I think a lot about out setting when I’m writing, visualizing characters walking down cobblestone streets, climbing castle walls, or leaping across Venetian gondolas. I don’t have to have been to a place to use it in a story, but it helps. I love incorporating all the sensory delights of a real location into my work: the rich colors of afternoon sunlight, the scent of olive trees after a rainfall, the echo of water lapping in stone canals, the taste of a freshly-baked pastry. It’s one of the reasons I love to travel.
But usually, I trip doesn’t start for me until I get to the destination. Flying itself holds no real allure; it’s just the price you pay to visit interesting places. A chatty pilot will occasionally try to break the tedium by announcing some landmark –“hello folks, this is your captain speaking. If you look off to your right side, you’ll see the bright lights of Ottumwa.” No offense to Ottumwa,it’s a delightful small town, but by the time I get my window shade up, those bright lights will have already vanished into the Iowa countryside.
Generally the view from above is nothing to write home about: grids of farm fields bisected by spidery roadways or endless expanses of water as you cross oceans. And that’s if there’s not a bank of clouds totally obscuring your view. It’s no wonder I while away the hours watching movies I’d never pay to see and wondering when the flight attendant will come by again offering another bag of pretzels.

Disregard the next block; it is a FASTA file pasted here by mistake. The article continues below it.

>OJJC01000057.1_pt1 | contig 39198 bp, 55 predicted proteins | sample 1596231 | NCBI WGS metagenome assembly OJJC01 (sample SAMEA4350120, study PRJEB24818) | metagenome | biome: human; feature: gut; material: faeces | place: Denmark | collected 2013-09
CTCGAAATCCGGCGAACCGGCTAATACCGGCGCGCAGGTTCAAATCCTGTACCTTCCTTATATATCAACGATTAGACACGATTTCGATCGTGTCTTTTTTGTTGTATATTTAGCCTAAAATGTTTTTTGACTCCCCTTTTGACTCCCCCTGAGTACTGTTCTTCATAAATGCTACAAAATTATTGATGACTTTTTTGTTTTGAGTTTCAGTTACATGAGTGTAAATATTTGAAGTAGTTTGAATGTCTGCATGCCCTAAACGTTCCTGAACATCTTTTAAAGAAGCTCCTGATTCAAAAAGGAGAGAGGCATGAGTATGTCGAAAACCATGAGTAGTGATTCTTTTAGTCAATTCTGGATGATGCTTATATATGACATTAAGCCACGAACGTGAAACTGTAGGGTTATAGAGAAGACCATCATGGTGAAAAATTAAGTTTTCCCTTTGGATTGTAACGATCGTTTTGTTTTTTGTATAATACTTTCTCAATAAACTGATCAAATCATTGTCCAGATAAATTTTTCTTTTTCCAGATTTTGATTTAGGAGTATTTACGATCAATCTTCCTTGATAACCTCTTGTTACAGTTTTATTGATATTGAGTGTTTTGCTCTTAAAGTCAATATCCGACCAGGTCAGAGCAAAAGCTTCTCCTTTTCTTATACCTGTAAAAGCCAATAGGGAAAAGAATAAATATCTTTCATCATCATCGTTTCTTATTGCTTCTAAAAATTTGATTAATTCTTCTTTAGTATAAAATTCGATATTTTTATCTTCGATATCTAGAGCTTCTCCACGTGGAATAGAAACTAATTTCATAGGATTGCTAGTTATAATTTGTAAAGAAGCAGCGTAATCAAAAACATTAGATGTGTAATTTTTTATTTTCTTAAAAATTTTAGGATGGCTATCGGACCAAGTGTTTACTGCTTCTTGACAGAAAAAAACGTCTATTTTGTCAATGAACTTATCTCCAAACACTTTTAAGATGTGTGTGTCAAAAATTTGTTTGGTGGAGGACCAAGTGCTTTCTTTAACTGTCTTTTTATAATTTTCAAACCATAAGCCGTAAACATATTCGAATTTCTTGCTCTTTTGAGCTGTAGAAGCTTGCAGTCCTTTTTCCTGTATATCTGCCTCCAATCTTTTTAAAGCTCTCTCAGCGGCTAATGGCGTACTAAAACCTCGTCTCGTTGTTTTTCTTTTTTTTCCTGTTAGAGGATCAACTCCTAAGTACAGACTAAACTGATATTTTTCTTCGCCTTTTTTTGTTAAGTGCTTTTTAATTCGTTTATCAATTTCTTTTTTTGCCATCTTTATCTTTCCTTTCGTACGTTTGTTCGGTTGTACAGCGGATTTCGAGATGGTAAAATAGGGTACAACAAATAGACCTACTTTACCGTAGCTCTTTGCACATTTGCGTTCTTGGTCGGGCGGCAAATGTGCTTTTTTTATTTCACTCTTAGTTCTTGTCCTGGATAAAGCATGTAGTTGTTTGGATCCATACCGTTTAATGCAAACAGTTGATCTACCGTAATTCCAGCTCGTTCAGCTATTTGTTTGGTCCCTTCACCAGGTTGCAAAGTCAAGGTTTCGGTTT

That isn’t always the case. I was reminded that the sightseeing can start before the plane lands on a recent trip to Puerto Rico. As we flew over the Bahamas, the captain dutifully announced that Nassau was coming up on the left side. I was on the right, but wasn’t bothered, being too engrossed watching brilliant turquoise waters swirling around tiny spits of land. Currents wove intricate patterns out of the endless shades of blue. One broad area had a series of curved stripes that resembled the rib cage of some huge creature, like an aquatic paleontology dig uncovering a new species of dinosaur. A few miles on, we passed a series of interconnected islands that looked like giant sandy-colored leaves being chewed on by caterpillars. For once, I wished that my camera wasn’t firmly stowed in the overhead compartment.
As we passed back to open water, I recalled a few other instances of stellar siteseeing from the airplane window. A flight to Phoenix offered a spectacular view of the Grand Canyon. Even from thirty thousand feet, it is a sight to behold. On the return leg of my very first international flight, we landed at Kennedy airport and I remember being so pleased to see the Statue of Liberty and the twin towers. I’d made it safely home. Flying into The Netherlands one spring, I was amazed as we soared over the bulb fields, huge rectangular patches of scarlet red, bright yellow and deep purple as though the ground were drenched with acres of fresh paint.
Perhaps I’ve been too quick to write off the airplane ride as a source of material. Maybe next time I’ll avoid that movie and keep my nose pressed to the window. Who knows what treasure I might see. But I’m still going to keep an eye out for those pretzels.